I was a great fan of Thomas Frank’s “What’s the Matter with Kansas” and so when I had the opportunity to read “Listen, Liberal” I hoped and assumed I would have a similar response. Personally, I was very disappointed. Perhaps the problem is mine, not his. I’m still trying to work that out. I had lived in Kansas for a number of years when I read the first book, and recognized what he was writing about was ‘spot-on.’ The book “Listen, Liberal” is highly critical of the life I have pursued the past 20 plus years, successfully, I might add. To me, it reads like a consultant’s fourth book that was written for the money and to use to promote further consulting work and to sell on the stump. It is not that it isn’t well done, it is. My point is the negativity that underlies the entire premise of the book, the concepts it ‘picks on’ (for lack of a better term) and the total lack of any prescription to correct the issues addresses as ‘failures’ - totally turned me off. I read a short column by Elizabeth Warren, earlier today, that had more good ideas to actually cure the ‘problems’ addressed in this book than were included in the entire book. He could easily have included a positive chapter of future actions to pursue. In my opinion, he failed to do that, and that was very disappointing. I would also like to suggest, to Mr. Frank, consideration of the fact that the jobs that have ‘disappeared’ to create the inequality he laments, may have actually been another ‘bubble’ - not unlike those he discusses (but before ‘bubbles’ were commonly talked about). This one was at least partially created by the supporters of the ‘traditional’ Democratic Party supporters, unions, etc. that artificially created the ‘middle class’ following WWII which was simply not sustainable - like the Internet bubble, the Housing bubble, etc. I still recommend this book to interested readers. It will get you to thinking about the issues. It may even upset you, as it did me.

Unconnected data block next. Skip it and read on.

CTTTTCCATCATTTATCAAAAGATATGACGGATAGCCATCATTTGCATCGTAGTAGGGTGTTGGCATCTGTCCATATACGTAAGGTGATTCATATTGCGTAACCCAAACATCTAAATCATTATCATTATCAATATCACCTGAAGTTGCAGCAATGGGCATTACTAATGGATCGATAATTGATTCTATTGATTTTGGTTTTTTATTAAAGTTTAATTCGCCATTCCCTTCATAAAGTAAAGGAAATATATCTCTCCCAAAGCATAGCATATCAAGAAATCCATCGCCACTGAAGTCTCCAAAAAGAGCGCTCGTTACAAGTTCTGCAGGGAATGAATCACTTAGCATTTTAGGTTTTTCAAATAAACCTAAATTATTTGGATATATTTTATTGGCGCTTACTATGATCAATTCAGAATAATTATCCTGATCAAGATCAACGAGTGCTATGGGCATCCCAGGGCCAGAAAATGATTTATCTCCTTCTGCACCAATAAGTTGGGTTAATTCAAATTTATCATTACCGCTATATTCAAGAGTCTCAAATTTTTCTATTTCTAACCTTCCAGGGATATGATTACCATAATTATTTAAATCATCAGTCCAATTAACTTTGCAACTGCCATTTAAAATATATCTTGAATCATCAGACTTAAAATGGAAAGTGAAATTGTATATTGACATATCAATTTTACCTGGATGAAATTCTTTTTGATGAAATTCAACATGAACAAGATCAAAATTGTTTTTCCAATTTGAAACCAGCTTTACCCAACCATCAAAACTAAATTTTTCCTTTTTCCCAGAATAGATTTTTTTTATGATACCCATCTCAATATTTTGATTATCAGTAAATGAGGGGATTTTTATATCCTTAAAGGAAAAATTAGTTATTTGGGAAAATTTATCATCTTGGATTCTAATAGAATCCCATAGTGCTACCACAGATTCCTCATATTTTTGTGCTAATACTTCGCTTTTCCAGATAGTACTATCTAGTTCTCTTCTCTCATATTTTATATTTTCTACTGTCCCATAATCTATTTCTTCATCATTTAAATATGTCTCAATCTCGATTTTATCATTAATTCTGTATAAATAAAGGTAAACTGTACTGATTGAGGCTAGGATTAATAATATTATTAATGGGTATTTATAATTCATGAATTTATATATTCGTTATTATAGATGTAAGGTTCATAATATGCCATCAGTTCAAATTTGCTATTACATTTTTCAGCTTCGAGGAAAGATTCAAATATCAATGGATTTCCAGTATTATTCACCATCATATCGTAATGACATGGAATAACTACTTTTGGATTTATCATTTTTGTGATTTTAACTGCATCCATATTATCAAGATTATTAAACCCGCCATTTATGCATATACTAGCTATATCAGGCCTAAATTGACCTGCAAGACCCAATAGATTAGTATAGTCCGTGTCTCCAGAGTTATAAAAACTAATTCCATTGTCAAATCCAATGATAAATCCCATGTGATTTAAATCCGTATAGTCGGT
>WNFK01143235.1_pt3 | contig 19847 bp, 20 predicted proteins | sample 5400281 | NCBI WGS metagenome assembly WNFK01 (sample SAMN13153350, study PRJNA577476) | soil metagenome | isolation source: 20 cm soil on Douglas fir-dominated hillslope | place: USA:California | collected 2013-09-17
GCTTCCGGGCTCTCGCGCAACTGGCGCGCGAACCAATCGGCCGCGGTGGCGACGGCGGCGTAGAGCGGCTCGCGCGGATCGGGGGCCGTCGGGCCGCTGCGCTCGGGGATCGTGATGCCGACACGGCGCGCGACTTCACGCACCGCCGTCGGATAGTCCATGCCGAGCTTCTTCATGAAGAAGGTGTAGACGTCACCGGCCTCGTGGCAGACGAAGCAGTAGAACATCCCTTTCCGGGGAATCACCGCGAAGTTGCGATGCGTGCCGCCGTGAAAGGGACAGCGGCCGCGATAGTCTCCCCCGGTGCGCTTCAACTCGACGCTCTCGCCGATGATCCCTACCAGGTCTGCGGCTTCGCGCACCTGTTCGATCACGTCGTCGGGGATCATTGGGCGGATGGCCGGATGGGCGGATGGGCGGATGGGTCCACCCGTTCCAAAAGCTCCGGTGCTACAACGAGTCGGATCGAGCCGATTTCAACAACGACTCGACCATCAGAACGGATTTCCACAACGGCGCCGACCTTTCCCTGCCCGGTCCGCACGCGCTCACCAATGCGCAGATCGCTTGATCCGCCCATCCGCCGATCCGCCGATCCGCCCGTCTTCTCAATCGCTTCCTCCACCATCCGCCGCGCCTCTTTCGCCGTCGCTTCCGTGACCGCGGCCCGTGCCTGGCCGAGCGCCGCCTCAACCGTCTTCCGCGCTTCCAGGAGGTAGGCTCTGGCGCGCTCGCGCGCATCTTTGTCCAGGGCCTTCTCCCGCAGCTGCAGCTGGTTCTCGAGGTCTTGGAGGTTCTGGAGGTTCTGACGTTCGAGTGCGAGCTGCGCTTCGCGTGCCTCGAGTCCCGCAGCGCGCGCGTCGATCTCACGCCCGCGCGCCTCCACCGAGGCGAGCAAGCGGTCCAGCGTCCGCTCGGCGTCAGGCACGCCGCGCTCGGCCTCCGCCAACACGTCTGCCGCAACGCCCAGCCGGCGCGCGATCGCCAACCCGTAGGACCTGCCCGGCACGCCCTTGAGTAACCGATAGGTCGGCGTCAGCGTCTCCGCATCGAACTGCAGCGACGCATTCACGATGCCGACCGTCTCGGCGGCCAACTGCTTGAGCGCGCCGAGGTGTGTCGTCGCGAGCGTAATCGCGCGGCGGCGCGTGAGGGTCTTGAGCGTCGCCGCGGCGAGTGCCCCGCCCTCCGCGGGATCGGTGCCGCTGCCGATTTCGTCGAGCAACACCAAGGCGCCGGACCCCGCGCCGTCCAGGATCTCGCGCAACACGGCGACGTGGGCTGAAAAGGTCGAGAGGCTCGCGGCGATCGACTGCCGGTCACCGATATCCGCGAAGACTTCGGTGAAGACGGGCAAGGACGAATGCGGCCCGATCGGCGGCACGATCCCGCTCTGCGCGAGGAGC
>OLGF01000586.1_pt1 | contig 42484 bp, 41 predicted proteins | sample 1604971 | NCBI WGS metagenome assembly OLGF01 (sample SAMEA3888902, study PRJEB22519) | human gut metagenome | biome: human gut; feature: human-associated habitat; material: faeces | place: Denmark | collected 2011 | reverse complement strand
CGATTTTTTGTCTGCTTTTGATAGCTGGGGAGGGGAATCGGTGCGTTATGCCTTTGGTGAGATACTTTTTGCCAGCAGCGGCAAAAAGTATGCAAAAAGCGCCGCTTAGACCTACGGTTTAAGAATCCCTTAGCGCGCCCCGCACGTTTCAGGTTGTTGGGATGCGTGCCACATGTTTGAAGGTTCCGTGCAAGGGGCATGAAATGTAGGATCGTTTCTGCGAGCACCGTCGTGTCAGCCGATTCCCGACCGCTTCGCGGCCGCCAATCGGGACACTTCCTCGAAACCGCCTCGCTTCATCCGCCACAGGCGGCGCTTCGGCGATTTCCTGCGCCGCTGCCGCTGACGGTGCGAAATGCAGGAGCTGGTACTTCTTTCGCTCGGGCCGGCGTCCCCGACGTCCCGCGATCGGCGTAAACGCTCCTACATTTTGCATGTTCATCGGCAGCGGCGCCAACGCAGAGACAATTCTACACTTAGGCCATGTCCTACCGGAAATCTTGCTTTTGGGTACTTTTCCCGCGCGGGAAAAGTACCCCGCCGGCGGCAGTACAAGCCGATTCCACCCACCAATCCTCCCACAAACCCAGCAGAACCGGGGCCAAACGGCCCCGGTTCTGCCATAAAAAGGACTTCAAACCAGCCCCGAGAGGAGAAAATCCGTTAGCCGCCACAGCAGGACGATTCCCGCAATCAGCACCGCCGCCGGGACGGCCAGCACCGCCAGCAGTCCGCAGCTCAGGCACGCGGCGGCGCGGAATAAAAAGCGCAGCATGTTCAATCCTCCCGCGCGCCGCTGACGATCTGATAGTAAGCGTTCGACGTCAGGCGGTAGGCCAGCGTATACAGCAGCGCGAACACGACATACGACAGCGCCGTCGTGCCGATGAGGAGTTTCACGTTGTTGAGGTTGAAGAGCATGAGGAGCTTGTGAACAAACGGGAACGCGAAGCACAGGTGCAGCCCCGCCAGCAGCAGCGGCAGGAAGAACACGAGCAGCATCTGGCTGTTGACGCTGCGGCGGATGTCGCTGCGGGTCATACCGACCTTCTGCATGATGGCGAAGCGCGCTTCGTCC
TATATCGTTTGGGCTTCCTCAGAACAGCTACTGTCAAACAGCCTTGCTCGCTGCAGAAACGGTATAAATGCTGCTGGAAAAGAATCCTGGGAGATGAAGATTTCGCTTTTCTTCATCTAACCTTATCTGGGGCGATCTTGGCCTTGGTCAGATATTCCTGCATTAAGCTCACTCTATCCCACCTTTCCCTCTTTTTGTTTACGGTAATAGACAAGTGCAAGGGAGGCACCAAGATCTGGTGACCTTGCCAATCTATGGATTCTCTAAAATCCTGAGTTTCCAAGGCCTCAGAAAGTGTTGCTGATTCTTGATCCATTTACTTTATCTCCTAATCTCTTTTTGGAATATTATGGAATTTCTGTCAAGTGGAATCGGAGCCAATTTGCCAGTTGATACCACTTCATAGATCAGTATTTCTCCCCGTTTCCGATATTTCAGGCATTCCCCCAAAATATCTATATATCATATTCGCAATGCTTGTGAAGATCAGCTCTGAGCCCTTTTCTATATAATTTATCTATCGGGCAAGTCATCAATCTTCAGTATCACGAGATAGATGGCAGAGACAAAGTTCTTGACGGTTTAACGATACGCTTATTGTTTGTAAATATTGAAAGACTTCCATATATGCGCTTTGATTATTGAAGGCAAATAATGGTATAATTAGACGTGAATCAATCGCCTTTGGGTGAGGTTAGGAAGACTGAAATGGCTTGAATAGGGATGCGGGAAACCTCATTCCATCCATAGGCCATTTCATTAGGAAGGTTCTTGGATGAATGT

• (3/5)
    Frank is sharply critical of the turn the Democratic Party has taken from the New Deal to the New Democrats of the 1990s – Bill Clinton and Barack Obama in particular. He laments the fact the one-time party of the people – largely supported by the working class – have deserted those voters and become the party of the educated class. He blames the success of the Democratic Leadership Council, largely southern white Democrats from shifting the party’s priorities to balanced budgets, free-trade, and related pro-growth policies. These are policies that have encouraged income inequality, what he terms as the “leading social issue of the times…” He criticizes the failure of Democrats in both the White House and Congress to hold accountable Wall Street for the fiscal meltdown. Democrats have now made higher education its goal so we can compete in the new global economy. While these are all valid criticisms, he fails to clearly identify a way forward for Democrats to reclaim the working class and end income inequality. He believes Democrats need to return to their historic goals so clearly established by FDR, including strengthening labor unions. I fail to see a realistic way for the US to redevelop its manufacturing base in this global economy and desire by many American consumers to continue to base purchases on price alone. That doesn’t mean we shouldn’t have done something to reign in Wall Street or figure out a fairer free-trade deal. But I think he takes a step back from political reality. He argues in another book that voters continue to vote against their self-interest which gave rise to the strength of the Republican party in congressional and state elections. He offers no solution to our failure to vote for our self-interest.
  • (4/5)